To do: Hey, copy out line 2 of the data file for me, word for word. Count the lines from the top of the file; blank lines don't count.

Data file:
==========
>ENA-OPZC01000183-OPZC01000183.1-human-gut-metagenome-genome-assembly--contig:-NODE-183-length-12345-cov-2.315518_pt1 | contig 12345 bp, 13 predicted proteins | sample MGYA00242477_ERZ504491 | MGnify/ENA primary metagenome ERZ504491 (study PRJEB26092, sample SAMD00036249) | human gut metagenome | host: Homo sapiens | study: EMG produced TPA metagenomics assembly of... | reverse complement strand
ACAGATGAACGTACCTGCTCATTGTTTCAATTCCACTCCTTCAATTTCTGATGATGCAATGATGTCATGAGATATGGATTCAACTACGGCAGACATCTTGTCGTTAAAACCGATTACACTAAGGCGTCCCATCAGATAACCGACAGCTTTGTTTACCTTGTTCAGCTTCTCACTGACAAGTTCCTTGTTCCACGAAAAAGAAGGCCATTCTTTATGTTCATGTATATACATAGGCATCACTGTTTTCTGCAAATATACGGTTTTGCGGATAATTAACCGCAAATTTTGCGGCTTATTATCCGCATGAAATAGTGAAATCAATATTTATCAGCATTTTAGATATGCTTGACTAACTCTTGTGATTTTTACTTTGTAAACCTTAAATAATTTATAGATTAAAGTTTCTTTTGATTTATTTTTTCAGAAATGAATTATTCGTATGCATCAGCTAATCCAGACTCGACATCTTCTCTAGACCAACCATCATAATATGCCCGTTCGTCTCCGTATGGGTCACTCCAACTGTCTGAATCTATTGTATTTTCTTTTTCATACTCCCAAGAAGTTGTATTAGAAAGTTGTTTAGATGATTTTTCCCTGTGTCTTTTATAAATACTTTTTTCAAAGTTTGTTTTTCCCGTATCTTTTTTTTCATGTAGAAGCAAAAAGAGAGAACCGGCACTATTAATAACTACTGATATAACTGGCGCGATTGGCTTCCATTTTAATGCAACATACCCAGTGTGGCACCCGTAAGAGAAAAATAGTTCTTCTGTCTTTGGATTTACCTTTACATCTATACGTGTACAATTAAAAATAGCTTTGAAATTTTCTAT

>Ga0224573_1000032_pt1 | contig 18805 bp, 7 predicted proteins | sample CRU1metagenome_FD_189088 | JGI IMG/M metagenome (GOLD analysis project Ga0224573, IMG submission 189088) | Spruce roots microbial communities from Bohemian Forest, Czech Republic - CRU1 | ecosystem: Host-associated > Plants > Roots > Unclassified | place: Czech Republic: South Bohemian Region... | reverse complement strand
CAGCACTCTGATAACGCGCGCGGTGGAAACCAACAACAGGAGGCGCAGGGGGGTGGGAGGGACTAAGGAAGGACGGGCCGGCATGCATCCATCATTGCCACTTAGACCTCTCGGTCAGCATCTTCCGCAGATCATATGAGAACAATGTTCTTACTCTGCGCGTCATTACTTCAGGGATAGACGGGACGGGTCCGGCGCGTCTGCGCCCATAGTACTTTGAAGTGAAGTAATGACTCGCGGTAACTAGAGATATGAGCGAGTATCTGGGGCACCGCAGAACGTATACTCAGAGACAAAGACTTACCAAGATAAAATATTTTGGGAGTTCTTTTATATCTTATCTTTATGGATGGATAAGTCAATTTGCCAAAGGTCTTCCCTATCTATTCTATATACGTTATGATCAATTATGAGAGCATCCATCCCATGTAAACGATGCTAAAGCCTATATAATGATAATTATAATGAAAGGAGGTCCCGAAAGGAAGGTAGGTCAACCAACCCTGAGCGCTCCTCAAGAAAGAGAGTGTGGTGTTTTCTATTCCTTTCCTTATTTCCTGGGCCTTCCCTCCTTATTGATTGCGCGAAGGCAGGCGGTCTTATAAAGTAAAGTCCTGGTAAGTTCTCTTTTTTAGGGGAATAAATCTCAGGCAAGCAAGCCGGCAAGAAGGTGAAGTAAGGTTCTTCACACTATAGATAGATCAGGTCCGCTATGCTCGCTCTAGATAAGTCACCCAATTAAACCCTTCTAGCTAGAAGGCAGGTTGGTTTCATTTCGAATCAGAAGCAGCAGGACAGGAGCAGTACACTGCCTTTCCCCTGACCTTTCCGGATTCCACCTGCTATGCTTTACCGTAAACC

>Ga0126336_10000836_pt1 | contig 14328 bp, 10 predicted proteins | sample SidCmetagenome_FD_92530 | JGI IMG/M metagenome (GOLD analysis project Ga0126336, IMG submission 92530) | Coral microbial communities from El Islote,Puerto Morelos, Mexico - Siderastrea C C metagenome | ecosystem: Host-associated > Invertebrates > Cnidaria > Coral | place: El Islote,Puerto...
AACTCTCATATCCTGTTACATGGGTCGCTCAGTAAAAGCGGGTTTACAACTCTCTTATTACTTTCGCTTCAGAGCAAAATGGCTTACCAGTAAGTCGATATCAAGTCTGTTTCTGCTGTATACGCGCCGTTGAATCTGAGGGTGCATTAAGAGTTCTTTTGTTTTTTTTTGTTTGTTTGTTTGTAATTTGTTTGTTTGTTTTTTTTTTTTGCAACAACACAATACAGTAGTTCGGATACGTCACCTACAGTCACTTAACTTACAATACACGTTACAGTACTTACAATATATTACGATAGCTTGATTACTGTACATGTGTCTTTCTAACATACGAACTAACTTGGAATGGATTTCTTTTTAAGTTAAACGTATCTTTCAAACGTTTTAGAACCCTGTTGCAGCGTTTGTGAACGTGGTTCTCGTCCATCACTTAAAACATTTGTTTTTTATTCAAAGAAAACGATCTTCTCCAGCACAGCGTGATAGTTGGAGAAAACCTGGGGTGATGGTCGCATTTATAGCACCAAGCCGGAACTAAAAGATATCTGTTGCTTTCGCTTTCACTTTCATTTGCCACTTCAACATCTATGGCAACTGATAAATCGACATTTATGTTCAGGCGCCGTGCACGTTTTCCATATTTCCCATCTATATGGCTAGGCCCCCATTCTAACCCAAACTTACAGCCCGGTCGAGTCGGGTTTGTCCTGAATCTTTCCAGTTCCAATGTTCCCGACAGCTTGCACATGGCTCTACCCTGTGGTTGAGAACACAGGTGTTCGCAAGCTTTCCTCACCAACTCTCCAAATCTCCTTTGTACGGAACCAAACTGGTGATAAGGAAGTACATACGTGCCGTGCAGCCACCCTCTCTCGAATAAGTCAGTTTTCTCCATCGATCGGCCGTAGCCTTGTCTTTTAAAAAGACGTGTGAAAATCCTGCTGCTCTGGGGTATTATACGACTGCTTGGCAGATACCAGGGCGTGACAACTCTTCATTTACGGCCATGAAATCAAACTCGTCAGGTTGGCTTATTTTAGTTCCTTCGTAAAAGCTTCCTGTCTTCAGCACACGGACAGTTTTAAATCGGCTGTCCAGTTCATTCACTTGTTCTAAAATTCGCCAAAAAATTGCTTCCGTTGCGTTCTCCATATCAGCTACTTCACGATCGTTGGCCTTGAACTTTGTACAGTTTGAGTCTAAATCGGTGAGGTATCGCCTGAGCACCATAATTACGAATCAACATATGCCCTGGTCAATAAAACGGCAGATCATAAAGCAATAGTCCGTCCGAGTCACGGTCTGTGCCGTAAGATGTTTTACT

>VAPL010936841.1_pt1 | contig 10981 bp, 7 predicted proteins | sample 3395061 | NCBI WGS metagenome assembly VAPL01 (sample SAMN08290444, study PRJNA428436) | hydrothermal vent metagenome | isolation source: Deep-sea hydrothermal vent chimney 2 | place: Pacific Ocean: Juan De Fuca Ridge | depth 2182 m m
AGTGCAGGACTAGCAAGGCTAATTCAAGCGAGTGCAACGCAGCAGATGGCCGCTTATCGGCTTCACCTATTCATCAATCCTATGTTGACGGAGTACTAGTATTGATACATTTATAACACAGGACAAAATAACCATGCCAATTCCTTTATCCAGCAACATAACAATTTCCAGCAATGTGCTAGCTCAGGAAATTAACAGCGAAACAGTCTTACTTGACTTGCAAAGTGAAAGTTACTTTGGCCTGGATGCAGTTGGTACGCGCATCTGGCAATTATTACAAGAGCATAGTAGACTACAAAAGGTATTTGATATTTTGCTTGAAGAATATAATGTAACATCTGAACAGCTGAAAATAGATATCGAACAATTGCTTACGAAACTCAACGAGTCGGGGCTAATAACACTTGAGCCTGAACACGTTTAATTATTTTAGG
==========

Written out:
ACAGATGAACGTACCTGCTCATTGTTTCAATTCCACTCCTTCAATTTCTGATGATGCAATGATGTCATGAGATATGGATTCAACTACGGCAGACATCTTGTCGTTAAAACCGATTACACTAAGGCGTCCCATCAGATAACCGACAGCTTTGTTTACCTTGTTCAGCTTCTCACTGACAAGTTCCTTGTTCCACGAAAAAGAAGGCCATTCTTTATGTTCATGTATATACATAGGCATCACTGTTTTCTGCAAATATACGGTTTTGCGGATAATTAACCGCAAATTTTGCGGCTTATTATCCGCATGAAATAGTGAAATCAATATTTATCAGCATTTTAGATATGCTTGACTAACTCTTGTGATTTTTACTTTGTAAACCTTAAATAATTTATAGATTAAAGTTTCTTTTGATTTATTTTTTCAGAAATGAATTATTCGTATGCATCAGCTAATCCAGACTCGACATCTTCTCTAGACCAACCATCATAATATGCCCGTTCGTCTCCGTATGGGTCACTCCAACTGTCTGAATCTATTGTATTTTCTTTTTCATACTCCCAAGAAGTTGTATTAGAAAGTTGTTTAGATGATTTTTCCCTGTGTCTTTTATAAATACTTTTTTCAAAGTTTGTTTTTCCCGTATCTTTTTTTTCATGTAGAAGCAAAAAGAGAGAACCGGCACTATTAATAACTACTGATATAACTGGCGCGATTGGCTTCCATTTTAATGCAACATACCCAGTGTGGCACCCGTAAGAGAAAAATAGTTCTTCTGTCTTTGGATTTACCTTTACATCTATACGTGTACAATTAAAAATAGCTTTGAAATTTTCTAT